“We recently celebrated his 92nd birthday and sent video messages for him. He was so excited to hear from all of us.,” said violinist Ragini Shankar, Krishnan’s grandniece and N Rajam’s granddaughter. She adds that the happiness that Krishnan felt about N Rajam and her family practising Hindustani classical on the violin was “pretty amazing”. “Music was music for him and as particular as he was about Carnatic classical, he really enjoyed the music of my grandmother, our mother and even us in the last few years. Once he came to Nandini and I after a family concert after listening to us in the front row and said ‘achha bajaaya’ in Tamil. Coming from him, it was special,” says Ragini.
Apart from a long career as a solo violinist, Krishnan also had a long teaching career. He was a professor at the Chennai Music College and later, became the principal there. He was also the Dean of the School of Music and Fine Arts at the Delhi University. Krishnan also served as the vice-chairman of the Sangeet Natak Akademi in the 90s. “When he was teaching, he was very strict with his students. But then it was difficult to overlook the fact that he was so jovial and this happy-go-lucky person you could really speak to,” adds Ragini.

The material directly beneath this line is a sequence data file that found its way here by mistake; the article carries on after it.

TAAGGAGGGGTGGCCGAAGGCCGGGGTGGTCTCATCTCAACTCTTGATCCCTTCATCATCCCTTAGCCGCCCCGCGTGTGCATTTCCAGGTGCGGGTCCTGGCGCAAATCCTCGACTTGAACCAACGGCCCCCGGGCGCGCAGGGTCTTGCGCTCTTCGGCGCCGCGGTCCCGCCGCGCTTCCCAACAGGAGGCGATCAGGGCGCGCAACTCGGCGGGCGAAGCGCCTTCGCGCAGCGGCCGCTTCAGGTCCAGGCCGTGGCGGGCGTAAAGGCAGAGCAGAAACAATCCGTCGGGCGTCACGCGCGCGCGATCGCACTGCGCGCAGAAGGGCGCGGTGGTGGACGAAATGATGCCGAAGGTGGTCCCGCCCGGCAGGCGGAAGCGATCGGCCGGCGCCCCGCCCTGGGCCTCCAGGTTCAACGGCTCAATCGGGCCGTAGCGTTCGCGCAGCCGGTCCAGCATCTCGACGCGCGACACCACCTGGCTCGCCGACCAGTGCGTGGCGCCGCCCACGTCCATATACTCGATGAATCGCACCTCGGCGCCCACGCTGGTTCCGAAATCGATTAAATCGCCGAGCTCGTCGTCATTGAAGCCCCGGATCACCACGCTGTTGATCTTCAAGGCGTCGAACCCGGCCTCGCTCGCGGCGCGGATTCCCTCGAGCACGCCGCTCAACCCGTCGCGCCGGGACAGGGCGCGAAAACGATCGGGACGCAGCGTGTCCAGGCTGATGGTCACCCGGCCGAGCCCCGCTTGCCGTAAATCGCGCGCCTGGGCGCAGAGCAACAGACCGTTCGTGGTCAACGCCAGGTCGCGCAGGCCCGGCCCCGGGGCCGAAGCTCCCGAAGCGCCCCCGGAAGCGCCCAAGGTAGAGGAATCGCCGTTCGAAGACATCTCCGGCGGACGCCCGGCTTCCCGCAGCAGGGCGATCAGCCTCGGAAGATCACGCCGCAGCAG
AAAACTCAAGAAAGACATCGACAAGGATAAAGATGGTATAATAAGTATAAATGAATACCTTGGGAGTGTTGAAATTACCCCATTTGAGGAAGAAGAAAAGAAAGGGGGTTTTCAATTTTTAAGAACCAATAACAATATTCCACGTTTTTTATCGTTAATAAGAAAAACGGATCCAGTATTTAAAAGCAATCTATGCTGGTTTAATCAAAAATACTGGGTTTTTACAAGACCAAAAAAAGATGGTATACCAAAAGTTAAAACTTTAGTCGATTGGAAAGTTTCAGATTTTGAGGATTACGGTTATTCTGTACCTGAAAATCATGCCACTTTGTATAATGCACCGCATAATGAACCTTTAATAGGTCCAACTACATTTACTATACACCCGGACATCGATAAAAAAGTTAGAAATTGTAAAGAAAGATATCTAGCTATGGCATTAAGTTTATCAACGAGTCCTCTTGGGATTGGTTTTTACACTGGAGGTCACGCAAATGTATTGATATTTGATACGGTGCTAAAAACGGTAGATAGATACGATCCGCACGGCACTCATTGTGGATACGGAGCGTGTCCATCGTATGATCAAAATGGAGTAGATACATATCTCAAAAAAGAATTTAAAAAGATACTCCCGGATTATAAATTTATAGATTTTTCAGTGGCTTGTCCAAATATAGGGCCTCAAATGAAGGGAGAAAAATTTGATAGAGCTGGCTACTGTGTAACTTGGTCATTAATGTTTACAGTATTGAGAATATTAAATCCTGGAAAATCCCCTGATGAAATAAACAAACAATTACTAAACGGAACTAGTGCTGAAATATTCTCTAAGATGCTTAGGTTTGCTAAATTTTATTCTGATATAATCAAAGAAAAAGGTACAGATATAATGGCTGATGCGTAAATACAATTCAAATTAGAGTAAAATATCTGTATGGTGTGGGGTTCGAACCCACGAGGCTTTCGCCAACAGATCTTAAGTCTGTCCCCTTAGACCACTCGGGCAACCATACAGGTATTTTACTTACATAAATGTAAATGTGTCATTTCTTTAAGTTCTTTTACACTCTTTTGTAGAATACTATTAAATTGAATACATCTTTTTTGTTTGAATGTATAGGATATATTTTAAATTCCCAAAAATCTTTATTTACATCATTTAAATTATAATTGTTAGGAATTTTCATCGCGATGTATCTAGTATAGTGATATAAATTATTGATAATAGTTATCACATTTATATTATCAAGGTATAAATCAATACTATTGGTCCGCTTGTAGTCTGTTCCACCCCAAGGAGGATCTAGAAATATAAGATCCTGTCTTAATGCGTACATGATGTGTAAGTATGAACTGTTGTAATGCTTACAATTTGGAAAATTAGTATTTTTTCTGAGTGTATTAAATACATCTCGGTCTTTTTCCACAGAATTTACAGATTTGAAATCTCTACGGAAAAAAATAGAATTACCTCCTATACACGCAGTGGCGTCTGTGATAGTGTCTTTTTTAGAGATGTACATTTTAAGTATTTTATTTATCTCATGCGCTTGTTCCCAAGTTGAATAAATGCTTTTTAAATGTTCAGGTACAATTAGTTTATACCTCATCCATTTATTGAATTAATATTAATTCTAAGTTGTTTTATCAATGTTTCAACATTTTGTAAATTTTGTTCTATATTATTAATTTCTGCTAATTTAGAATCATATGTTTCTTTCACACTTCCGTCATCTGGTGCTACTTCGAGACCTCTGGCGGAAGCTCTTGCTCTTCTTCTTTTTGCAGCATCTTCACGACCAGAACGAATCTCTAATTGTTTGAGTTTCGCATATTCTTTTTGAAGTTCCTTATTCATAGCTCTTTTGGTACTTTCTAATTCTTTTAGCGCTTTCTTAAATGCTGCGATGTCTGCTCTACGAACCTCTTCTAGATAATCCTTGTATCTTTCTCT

Krishnan was awarded the Sangeet Natak Akademi Award in 1974 and Sangeet Natak Akademi Fellowship in 2006. He also received the title of Sangeetha Kalanidhi in 1980 from the Madras Music Academy. PM Modi also condoled the musician’s death on Twitter: “The demise of noted violinist Shri TN Krishnan leaves a big void in the world of music”. Violinist and his niece Kala Ramnath also took to Twitter calling Krishnan’s demise an irreplaceable loss for the music world and the family.
In a famed jugalbandi performance between Rajam and Krishnan, the conclusion happens with the bhajan Raghupati raghav raja ram and improvisations in it. After a few moments, Krishnan eggs on Rajam, letting her take over and take the piece home. And it’s the legendary techniques of Rajam on display, so one can see that she presents intricate webs wonderfully. But these are systems of classical music, where seniority matters. Rajam halts soon enough and Krishnan takes over and dives back into the bhajan. He concludes it sweetly and quietly, not with the usual flourish and crescendos that concerts end with. He made that final exit the same way.